The overall layout of the camera itself is simple enough, with the front housing the lens and light sensor, as well as the infrared and indicator lights. The speaker, mic, and reset button are all found on the back of the camera unit. All par for the course, and all laid out in a simple and intuitive manner. Really, though, it doesn't matter how it's all laid out – you're probably not going to mess with the hardware very much once it's all set up. That's the goal, anyway. It's all about the software.

Software

The Oco is an Ivideon camera, so instead of using its own proprietary software (like Dropcam does), everything is handled within the Ivideon app. This includes setup, monitoring, and everything in between. The best part is that it can all be done directly from a mobile device, so a computer isn't even necessary.

Speaking of setup, it's so stupid simple I almost couldn't believe it. Basically, after you sign up for an Ivideon account, you plug the camera up and wait for the indicator light to blink orange. From there you put in the Wi-Fi password into the Ivideon app, select your plan, and it generates a huge QR code on the mobile device. Put that in front of the Oco, and that's literally it – once the camera reads the QR, it does the rest of the setup process automatically and you're ready to start using the camera. Stupid easy. Stoooopid.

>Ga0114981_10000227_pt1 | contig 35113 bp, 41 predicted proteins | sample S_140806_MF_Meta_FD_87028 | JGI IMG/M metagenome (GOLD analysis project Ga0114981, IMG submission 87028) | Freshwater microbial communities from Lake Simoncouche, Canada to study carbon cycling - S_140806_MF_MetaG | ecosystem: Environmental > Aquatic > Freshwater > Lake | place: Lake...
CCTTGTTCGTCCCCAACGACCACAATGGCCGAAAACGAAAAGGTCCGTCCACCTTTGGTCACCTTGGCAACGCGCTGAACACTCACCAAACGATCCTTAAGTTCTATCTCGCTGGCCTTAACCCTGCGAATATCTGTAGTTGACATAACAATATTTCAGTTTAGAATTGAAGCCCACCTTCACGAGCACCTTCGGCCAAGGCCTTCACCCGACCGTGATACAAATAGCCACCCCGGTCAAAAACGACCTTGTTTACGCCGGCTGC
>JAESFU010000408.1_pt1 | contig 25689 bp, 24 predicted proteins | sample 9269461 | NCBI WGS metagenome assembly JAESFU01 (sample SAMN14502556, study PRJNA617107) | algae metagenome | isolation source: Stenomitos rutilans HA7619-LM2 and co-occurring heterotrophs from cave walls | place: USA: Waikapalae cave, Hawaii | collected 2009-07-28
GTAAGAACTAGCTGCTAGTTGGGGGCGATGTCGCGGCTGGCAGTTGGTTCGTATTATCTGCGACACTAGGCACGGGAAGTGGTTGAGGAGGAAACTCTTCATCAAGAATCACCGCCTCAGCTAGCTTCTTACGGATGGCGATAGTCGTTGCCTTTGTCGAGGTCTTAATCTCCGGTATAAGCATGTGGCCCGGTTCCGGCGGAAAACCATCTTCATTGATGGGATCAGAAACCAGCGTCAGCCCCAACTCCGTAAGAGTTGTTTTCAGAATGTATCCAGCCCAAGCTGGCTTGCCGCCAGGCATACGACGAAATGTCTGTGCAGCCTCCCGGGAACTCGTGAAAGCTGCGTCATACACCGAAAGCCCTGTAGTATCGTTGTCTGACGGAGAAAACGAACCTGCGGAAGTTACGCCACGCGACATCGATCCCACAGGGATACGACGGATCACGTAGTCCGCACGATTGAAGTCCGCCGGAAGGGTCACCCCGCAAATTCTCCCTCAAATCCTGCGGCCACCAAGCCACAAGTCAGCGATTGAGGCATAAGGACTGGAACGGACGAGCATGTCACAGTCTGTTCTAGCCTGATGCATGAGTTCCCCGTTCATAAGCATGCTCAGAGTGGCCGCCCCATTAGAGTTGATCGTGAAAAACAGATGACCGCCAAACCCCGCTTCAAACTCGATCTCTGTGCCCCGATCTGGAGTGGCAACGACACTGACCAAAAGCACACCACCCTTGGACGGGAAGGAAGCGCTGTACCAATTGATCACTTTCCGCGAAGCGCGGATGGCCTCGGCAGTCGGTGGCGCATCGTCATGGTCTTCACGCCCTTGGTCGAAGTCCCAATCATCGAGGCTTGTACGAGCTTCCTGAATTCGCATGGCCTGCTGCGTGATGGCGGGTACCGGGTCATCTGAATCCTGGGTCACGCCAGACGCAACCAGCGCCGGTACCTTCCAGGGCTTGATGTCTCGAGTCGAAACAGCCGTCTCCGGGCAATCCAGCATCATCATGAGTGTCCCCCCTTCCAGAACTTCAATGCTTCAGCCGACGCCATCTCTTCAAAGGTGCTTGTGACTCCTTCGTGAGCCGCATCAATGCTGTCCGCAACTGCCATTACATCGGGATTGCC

Here's a quick look at how the plans break down:

  • Free: This plan costs no money. It also doesn't offer any sort of online storage. It does offer unlimited use of the camera, smart notifications, encryption, and the option to embed your camera feed into a site or social network if you're into that sort of thing.
  • 1-Day cloud ($3.99/month per camera): Everything free, plus the ability to export up to one hour of video, share your camera privately with up to four users, and store up to one day of video in Ivideon's cloud.